Reward-based training is a simple and effective way to boost your cat’s confidence and strengthen her bond with you. For a shy or cautious cat, though, the benefits of training may be even greater.
Shy cats tend to keep to themselves, particularly in uncomfortable situations — which can include everything from friends visiting your home to a trip to the vet’s office. One downside of this is that when your cat is prone to hiding, it can be difficult to spot the small changes in behavior that may signal a health problem. Your shy cat may also aggress when she feels threatened, and this behavior can make even routine vet visits difficult.
Luckily, a cat doesn’t need to be born bold to become a confident kitty. I have seen shy adult cats learn to be more relaxed around people. Reward-based training can help your cat feel more comfortable around humans, both those she sees often, like your friends, and those who are new to her, like the staff at the vet’s office. Training doesn’t have to be complicated or time-consuming; rewarding everyday behaviors can help foster communication and trust between you and your cat.
Your cat may never become the life of the party, but these simple training strategies may help her to be more comfortable in social situations.
How to Train a Shy Cat
The key to fostering a feline’s comfort relies on two things: allowing your cat to choose when and how she interacts with people and making every interaction as safe and predictable as possible for her. I follow five simple steps to help reserved cats learn to be more confident around humans. Try these with your shy feline and watch her personality bloom.
Step one: Create an environment that makes your cat feel safe and protected. Cats need both high spaces, like those found on cat shelving or cat trees, and hiding areas, such as tunnels, boxes and covered beds, in order to feel safe in your home. Your feline is more likely to relax if she has ample places where she can retreat from perceived dangers. Access to cat-safe quiet areas away from heavy traffic and noises can also help your shy cat manage her anxiety.
Step two: Use only positive reinforcement training. This approach teaches your cat that certain behaviors are rewarded. Clicker training is a simple type of positive reinforcement training; the desired behavior is pinpointed with the clicker and immediately rewarded with something the cat desires. Clicker training teaches your feline that she has a choice, because she does the behavior of her own free will; it can also teach her to associate certain people and behaviors with positive consequences. (Note: Some shy cats may be afraid of the clicker noise — for those cats, you can muffle the clicker by holding it behind your back or you can substitute something quieter, like a ballpoint pen. Another alternative is to use a verbal cue, like “yes” or “good,” to mark the behavior.)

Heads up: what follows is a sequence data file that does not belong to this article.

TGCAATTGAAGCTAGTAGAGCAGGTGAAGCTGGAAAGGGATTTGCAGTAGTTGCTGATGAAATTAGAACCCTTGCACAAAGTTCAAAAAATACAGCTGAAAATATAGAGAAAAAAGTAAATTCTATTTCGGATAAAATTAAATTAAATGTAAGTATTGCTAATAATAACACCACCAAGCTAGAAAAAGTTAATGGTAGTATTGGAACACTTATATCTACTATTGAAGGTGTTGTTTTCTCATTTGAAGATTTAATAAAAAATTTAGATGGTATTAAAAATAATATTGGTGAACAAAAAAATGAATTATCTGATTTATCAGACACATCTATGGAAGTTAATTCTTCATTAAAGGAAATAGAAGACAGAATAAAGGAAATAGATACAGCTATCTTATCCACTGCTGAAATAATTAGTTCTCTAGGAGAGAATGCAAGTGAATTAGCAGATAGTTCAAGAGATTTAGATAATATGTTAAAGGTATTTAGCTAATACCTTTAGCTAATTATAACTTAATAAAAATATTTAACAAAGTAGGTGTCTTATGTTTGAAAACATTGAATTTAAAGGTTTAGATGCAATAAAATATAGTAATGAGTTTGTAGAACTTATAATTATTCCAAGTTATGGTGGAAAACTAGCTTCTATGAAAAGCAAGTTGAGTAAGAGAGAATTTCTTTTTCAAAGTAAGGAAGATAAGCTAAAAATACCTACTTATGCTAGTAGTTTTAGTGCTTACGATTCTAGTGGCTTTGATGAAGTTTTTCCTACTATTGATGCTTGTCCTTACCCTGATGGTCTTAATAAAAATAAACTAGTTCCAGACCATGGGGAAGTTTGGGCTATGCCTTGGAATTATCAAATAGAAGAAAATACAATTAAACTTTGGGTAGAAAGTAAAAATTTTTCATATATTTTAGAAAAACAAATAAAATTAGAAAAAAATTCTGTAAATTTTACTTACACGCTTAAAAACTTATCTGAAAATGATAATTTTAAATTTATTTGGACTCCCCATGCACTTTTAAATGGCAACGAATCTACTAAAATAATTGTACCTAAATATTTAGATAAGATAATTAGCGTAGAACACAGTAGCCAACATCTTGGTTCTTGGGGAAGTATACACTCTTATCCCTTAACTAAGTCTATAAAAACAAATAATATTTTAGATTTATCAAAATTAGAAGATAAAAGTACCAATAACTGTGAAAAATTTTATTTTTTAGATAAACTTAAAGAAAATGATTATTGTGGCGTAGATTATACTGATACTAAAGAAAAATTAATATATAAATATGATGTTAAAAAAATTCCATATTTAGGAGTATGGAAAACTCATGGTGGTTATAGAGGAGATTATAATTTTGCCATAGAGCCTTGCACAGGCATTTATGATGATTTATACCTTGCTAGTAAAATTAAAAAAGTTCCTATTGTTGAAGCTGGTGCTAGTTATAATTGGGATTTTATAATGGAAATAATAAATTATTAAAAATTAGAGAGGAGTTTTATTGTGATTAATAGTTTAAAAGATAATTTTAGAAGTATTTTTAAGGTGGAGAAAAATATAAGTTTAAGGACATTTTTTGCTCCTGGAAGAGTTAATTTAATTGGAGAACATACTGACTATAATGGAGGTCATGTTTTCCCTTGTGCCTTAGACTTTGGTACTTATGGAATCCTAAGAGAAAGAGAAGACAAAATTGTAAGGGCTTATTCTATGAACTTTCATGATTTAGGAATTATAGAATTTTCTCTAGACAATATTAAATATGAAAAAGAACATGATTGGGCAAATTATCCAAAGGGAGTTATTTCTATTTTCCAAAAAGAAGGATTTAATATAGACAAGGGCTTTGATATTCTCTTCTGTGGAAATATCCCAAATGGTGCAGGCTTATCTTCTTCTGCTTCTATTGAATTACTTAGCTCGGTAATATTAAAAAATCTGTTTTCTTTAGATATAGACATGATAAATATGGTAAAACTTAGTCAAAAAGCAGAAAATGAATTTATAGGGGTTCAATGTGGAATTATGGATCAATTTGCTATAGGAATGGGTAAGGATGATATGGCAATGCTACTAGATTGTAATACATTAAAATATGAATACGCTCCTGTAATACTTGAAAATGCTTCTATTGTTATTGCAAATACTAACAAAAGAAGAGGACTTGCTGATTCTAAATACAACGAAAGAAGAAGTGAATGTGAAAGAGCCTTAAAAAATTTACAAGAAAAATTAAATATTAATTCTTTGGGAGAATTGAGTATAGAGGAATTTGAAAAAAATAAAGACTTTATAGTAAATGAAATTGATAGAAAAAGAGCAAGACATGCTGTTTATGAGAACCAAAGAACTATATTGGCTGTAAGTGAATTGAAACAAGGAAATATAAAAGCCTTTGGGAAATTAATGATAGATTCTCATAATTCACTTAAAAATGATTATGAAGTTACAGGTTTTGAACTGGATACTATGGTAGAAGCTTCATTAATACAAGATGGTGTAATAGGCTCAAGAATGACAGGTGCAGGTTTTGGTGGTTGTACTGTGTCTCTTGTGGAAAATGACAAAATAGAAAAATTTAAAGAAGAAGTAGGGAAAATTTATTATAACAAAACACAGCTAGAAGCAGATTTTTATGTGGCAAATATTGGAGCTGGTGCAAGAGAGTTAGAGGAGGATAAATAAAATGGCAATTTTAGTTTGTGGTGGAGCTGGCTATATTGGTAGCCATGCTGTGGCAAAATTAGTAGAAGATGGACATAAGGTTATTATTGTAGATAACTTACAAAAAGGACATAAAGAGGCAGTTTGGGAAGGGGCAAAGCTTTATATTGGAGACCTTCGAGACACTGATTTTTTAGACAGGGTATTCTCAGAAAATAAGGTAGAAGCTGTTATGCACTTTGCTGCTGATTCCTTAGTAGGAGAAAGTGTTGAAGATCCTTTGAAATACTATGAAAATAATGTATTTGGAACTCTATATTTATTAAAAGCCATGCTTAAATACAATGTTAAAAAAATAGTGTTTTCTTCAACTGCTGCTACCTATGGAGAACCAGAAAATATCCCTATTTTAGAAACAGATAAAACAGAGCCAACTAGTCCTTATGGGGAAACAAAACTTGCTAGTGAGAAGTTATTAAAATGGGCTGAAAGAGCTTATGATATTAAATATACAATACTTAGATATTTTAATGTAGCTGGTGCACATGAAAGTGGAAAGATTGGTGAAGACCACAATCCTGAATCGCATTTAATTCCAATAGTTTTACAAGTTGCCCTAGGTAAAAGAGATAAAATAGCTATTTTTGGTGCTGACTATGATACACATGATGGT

Step three: Find out what motivates your cat and use that as a reward. When your cat does a desired behavior, mark it with the clicker — and immediately follow that with a reward. The reward must be something that is desired by the cat; examples include a treat, a toy or, for very shy cats, a little space. Keep in mind that some of the things that you may think of as a reward, like petting, may be frightening for your cat. Pay attention to your cat’s body language and behavior and pace your interactions accordingly.
Step four: Train behaviors that will have the most benefit for the cat. Rewarding signs of relaxation, confidence or social intent are good starting points with a shy cat. A clickable moment may be as simple as a moment of brief muscle relaxation or forward movement of the body, ears or eyes. Tricks are also highly useful for creating positive, predictable ways your cat can interact with people. Touching a target or hand, making eye contact, going to a spot, sitting, staying or high-fiving are all behaviors that can be taught with relative ease and can be used to help your cat feel more comfortable in social situations.
Step five: Pair frightening things with positive consequences. For instance, if your cat is touch-sensitive, a hand reaching to pet her may be terrifying. Turn petting into a positive by pairing reaching hands with a desirable reward to make the situation less aversive for your cat. The key is to slowly build your cat’s confidence and create a happy expectation of the event — in other words, to teach her that petting is accompanied by a tasty treat or a fun toy. The same strategy can be used for other potentially stressful events like nail trims and grooming.
The more frequently you interact with your cat in a gentle and positive way, the more confident she should become. As her confidence increases, you can use the same principles to expand her comfort zone andintroduce her to new people and experiences. The process takes patience and forethought, but it will be worth it, both for you and for your cat.
One last note: If your cat has a pronounced fear an
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